Social Security Administration (SSA)

The Social Security Administration offers two type of disability-related financial support:

  • Social Security Disability Insurance (SSDI): To be eligible for SSDI, an adult must have a disability that will affect their ability to work for at least a year. Also, they must have worked – and contributed to Social Security via either payroll tax or FICA deductions – for at least five of the past 10 years.
  • Supplemental Security Income (SSI): To qualify for SSI funds, a person must be over 65, blind, or disabled. They also must have limited income and limited resources (no more than $2,000 for an adult or $3,000 for a couple).

Is panic disorder a disability as defined by the SSA?

Yes, it is. However, simply having a diagnosis of panic disorder is not enough to qualify a person for either of these programs. 

In addition to meeting all other requirements, a person who has panic disorder must also be able to prove that their panic attacks are severe enough and occur often enough that they will be unable to work for 12 months or longer.  

Handicap/Disabled Parking 

Laws governing access to specially designated handicapped or disabled parking spaces are established on a state-by-state basis. 

In Georgia, where Atlanta Integrative Psychiatry is located, neither panic disorder nor any other mental health condition would meet the requirements for obtaining the permit or special license plate that will allow a person to use these designated parking spaces. 

We cannot claim with absolute certainty that every other state similarly restricts access to these spaces to individuals who have certain physical disabilities, but it is unlikely that having panic disorder would be considered a disability in any state for this purpose.

Find Panic Disorder Treatment in Atlanta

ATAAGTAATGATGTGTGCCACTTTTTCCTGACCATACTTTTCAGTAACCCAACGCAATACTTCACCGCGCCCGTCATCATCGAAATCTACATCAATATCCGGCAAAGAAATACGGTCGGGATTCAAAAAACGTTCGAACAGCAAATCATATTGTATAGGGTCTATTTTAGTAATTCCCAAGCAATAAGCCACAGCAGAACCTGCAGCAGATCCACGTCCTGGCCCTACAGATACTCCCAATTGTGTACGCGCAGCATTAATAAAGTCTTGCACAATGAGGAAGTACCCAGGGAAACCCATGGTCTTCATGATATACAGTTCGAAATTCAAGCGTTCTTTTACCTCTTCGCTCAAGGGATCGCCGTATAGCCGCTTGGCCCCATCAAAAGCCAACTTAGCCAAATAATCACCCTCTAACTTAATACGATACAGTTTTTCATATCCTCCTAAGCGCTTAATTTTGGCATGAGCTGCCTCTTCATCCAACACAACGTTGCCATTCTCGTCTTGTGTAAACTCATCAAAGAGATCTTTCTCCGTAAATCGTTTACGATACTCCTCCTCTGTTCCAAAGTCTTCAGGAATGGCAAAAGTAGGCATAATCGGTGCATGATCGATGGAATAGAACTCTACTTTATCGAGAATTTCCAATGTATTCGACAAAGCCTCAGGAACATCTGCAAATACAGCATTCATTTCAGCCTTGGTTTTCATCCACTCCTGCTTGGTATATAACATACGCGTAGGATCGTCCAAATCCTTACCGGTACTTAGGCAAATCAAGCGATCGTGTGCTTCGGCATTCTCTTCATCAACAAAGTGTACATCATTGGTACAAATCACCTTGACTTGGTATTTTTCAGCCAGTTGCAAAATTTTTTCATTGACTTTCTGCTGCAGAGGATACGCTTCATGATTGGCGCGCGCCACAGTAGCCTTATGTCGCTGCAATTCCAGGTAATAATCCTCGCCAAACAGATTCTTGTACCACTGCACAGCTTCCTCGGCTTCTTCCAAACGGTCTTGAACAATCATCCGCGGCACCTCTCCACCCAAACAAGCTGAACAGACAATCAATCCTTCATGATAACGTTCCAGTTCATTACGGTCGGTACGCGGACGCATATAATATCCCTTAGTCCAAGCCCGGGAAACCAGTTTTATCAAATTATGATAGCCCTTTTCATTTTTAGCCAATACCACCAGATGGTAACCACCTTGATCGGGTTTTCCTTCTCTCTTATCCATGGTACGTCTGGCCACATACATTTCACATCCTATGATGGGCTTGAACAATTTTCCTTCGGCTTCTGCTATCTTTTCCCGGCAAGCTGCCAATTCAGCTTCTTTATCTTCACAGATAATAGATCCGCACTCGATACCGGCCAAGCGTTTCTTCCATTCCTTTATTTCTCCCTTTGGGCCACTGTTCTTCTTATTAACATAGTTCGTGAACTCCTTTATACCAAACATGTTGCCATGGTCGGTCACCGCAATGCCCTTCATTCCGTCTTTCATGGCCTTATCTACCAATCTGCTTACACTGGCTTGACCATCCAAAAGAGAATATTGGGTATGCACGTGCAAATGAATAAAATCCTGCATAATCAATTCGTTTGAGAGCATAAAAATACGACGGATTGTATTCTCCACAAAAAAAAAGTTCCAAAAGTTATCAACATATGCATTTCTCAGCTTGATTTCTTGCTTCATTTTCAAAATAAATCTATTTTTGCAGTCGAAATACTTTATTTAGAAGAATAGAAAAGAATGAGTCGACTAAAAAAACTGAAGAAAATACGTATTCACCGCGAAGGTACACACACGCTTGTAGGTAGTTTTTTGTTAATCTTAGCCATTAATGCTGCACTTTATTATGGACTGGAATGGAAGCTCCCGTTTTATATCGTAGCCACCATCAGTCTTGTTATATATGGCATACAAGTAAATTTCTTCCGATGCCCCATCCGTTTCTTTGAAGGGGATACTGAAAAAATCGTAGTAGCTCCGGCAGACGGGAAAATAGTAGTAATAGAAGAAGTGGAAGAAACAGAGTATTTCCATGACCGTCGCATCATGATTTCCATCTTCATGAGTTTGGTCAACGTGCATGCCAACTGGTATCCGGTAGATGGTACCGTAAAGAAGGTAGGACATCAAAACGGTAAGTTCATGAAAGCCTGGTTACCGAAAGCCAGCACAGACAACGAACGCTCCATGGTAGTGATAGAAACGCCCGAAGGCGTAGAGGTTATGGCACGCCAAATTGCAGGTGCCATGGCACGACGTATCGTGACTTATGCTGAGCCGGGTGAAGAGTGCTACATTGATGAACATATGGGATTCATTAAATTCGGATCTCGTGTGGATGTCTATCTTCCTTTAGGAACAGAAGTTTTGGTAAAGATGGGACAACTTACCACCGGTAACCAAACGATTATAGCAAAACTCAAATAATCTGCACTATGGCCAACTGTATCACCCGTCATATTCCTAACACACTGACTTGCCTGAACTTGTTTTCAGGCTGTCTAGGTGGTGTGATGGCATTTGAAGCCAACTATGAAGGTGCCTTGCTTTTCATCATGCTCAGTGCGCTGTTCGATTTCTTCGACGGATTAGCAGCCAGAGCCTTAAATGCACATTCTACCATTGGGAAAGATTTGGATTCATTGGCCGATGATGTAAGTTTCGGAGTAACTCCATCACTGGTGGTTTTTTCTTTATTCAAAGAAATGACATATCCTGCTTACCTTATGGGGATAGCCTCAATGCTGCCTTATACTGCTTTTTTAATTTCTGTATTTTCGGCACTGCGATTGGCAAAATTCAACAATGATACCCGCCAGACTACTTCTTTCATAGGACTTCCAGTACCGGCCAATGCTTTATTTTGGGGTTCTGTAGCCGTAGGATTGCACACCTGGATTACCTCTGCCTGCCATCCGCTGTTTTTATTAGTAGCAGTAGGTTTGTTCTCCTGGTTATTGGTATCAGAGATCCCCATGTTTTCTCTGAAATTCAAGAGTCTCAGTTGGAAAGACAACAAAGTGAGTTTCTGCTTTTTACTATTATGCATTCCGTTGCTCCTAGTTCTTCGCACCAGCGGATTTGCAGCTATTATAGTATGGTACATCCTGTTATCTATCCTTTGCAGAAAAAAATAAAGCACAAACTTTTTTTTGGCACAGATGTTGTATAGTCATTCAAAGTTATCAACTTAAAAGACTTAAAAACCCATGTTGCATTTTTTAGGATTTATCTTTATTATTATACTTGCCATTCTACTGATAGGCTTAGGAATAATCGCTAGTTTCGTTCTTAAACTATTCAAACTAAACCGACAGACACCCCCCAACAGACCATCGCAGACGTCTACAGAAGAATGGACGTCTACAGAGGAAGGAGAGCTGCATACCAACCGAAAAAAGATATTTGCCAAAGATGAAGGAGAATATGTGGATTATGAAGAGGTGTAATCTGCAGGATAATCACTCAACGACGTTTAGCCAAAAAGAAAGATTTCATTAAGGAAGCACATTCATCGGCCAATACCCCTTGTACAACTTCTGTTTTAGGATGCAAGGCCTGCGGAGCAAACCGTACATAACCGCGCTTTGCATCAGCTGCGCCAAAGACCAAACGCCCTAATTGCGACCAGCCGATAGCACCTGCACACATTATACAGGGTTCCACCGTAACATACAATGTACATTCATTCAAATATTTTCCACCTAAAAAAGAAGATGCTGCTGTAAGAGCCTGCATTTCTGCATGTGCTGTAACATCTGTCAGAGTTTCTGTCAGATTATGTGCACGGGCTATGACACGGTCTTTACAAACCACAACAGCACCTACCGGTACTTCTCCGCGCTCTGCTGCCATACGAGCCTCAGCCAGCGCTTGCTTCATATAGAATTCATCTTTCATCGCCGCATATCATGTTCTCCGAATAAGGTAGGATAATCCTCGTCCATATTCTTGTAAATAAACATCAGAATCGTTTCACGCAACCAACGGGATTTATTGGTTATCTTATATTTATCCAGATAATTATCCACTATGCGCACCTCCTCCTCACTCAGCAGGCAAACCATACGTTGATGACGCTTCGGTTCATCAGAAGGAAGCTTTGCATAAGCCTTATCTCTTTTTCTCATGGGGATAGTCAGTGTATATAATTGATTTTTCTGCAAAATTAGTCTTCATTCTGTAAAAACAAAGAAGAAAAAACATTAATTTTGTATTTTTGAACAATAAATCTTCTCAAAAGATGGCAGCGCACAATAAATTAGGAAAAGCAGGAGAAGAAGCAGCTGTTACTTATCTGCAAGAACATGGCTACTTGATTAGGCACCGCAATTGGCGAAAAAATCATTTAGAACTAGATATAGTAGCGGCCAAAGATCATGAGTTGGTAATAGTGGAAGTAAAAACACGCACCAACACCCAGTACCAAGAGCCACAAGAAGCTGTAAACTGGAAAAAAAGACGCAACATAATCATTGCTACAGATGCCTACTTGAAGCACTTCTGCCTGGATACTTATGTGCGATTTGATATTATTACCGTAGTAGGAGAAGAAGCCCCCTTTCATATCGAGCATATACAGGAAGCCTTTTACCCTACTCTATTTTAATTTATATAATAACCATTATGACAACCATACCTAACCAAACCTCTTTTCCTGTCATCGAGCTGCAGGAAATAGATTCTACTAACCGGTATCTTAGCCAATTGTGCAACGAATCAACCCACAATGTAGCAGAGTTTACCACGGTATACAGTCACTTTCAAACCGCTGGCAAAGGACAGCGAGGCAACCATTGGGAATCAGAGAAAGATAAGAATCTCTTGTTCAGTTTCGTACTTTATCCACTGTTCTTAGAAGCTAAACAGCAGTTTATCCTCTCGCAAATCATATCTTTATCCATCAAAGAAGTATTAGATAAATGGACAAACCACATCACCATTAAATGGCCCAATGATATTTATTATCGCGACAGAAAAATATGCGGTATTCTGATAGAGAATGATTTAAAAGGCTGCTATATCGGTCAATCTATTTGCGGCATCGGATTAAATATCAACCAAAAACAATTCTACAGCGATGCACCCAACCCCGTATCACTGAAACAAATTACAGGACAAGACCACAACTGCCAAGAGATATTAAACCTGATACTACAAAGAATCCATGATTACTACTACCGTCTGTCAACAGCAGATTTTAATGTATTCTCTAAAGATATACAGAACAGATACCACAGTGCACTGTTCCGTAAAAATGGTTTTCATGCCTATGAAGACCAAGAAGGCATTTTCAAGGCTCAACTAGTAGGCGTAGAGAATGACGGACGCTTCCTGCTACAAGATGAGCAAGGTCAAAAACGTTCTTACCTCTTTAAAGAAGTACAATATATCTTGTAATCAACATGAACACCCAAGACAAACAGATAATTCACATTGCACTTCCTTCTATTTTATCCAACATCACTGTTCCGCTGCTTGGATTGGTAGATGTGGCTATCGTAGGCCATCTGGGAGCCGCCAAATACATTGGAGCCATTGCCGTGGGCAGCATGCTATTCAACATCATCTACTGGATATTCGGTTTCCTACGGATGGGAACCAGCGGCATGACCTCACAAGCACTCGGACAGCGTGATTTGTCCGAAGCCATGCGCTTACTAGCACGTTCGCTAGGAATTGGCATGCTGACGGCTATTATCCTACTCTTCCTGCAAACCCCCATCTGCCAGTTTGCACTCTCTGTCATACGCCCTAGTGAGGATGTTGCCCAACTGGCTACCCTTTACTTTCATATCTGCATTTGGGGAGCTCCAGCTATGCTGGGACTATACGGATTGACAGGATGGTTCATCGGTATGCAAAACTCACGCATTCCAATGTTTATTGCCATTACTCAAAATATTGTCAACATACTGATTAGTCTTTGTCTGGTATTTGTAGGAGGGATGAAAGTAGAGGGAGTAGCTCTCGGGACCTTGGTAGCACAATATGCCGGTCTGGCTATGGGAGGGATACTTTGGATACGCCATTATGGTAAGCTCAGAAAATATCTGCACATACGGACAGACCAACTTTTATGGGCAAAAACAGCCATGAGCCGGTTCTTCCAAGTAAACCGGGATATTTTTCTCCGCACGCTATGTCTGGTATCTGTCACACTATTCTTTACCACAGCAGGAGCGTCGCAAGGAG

There is little question that panic disorder can interfere with a person’s ability to live a full and satisfying life. However, it is important to remember that it is a treatable condition. With the right care, people can experience relief from their symptoms and pursue a much healthier and more hopeful future.

Atlanta Integrative Psychiatry offers customized outpatient care for adults who have been living with panic disorder, other anxiety disorders, and other mental health concerns. Our staff is committed to providing innovative, evidence-based services in an atmosphere of dignity, compassion, and respect. 

When you choose our mental health treatment center in Atlanta, Georgia, you will work with dedicated professionals who will take the time to get to know you as a unique and valuable individual. We will discuss your needs and expectations with you, help you set appropriate short- and long-term goals, and then develop a customized plan just for you.

Throughout your time with us, we will closely monitor your progress and encourage you to share your thoughts and concerns, so that we can be sure we are providing the care you need and the support you deserve.

To learn more about how we can help, or to schedule a free assessment, please visit our Appointment page or call us today.